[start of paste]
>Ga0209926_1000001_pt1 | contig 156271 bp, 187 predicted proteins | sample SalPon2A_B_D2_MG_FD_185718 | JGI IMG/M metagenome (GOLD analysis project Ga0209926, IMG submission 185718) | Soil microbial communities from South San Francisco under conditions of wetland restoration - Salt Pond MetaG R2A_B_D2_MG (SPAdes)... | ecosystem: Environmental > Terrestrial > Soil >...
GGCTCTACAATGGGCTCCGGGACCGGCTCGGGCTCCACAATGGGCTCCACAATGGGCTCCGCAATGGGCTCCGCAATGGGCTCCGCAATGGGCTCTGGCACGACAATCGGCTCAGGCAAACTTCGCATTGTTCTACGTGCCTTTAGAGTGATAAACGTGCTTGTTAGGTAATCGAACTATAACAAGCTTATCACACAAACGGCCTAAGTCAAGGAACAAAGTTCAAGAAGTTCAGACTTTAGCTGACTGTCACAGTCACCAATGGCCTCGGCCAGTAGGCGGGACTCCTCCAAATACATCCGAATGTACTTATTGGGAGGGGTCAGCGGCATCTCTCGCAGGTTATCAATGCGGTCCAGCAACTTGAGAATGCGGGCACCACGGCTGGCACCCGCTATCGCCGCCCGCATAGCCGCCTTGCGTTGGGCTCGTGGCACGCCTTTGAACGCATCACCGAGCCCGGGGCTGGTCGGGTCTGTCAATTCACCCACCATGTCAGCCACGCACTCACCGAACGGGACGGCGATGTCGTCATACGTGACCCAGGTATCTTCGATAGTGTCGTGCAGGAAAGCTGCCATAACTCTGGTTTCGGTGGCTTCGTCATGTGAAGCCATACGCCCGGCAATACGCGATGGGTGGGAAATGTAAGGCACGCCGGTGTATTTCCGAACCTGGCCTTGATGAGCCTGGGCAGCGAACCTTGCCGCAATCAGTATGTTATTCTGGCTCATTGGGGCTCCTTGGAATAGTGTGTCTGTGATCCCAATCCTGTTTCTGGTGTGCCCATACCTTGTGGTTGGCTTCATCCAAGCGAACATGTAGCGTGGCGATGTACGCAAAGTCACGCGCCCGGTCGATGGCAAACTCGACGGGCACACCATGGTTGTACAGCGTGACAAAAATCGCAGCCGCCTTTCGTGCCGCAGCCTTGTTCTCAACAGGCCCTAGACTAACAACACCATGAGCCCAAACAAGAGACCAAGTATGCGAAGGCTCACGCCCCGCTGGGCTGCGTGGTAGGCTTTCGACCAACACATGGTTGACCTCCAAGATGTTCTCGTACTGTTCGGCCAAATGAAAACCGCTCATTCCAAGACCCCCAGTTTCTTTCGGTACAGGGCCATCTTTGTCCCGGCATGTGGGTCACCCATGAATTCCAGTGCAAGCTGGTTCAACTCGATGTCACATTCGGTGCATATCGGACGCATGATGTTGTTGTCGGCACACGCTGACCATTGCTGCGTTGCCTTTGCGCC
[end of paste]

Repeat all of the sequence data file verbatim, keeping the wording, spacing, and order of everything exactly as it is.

>Ga0209926_1000001_pt1 | contig 156271 bp, 187 predicted proteins | sample SalPon2A_B_D2_MG_FD_185718 | JGI IMG/M metagenome (GOLD analysis project Ga0209926, IMG submission 185718) | Soil microbial communities from South San Francisco under conditions of wetland restoration - Salt Pond MetaG R2A_B_D2_MG (SPAdes)... | ecosystem: Environmental > Terrestrial > Soil >...
GGCTCTACAATGGGCTCCGGGACCGGCTCGGGCTCCACAATGGGCTCCACAATGGGCTCCGCAATGGGCTCCGCAATGGGCTCCGCAATGGGCTCTGGCACGACAATCGGCTCAGGCAAACTTCGCATTGTTCTACGTGCCTTTAGAGTGATAAACGTGCTTGTTAGGTAATCGAACTATAACAAGCTTATCACACAAACGGCCTAAGTCAAGGAACAAAGTTCAAGAAGTTCAGACTTTAGCTGACTGTCACAGTCACCAATGGCCTCGGCCAGTAGGCGGGACTCCTCCAAATACATCCGAATGTACTTATTGGGAGGGGTCAGCGGCATCTCTCGCAGGTTATCAATGCGGTCCAGCAACTTGAGAATGCGGGCACCACGGCTGGCACCCGCTATCGCCGCCCGCATAGCCGCCTTGCGTTGGGCTCGTGGCACGCCTTTGAACGCATCACCGAGCCCGGGGCTGGTCGGGTCTGTCAATTCACCCACCATGTCAGCCACGCACTCACCGAACGGGACGGCGATGTCGTCATACGTGACCCAGGTATCTTCGATAGTGTCGTGCAGGAAAGCTGCCATAACTCTGGTTTCGGTGGCTTCGTCATGTGAAGCCATACGCCCGGCAATACGCGATGGGTGGGAAATGTAAGGCACGCCGGTGTATTTCCGAACCTGGCCTTGATGAGCCTGGGCAGCGAACCTTGCCGCAATCAGTATGTTATTCTGGCTCATTGGGGCTCCTTGGAATAGTGTGTCTGTGATCCCAATCCTGTTTCTGGTGTGCCCATACCTTGTGGTTGGCTTCATCCAAGCGAACATGTAGCGTGGCGATGTACGCAAAGTCACGCGCCCGGTCGATGGCAAACTCGACGGGCACACCATGGTTGTACAGCGTGACAAAAATCGCAGCCGCCTTTCGTGCCGCAGCCTTGTTCTCAACAGGCCCTAGACTAACAACACCATGAGCCCAAACAAGAGACCAAGTATGCGAAGGCTCACGCCCCGCTGGGCTGCGTGGTAGGCTTTCGACCAACACATGGTTGACCTCCAAGATGTTCTCGTACTGTTCGGCCAAATGAAAACCGCTCATTCCAAGACCCCCAGTTTCTTTCGGTACAGGGCCATCTTTGTCCCGGCATGTGGGTCACCCATGAATTCCAGTGCAAGCTGGTTCAACTCGATGTCACATTCGGTGCATATCGGACGCATGATGTTGTTGTCGGCACACGCTGACCATTGCTGCGTTGCCTTTGCGCC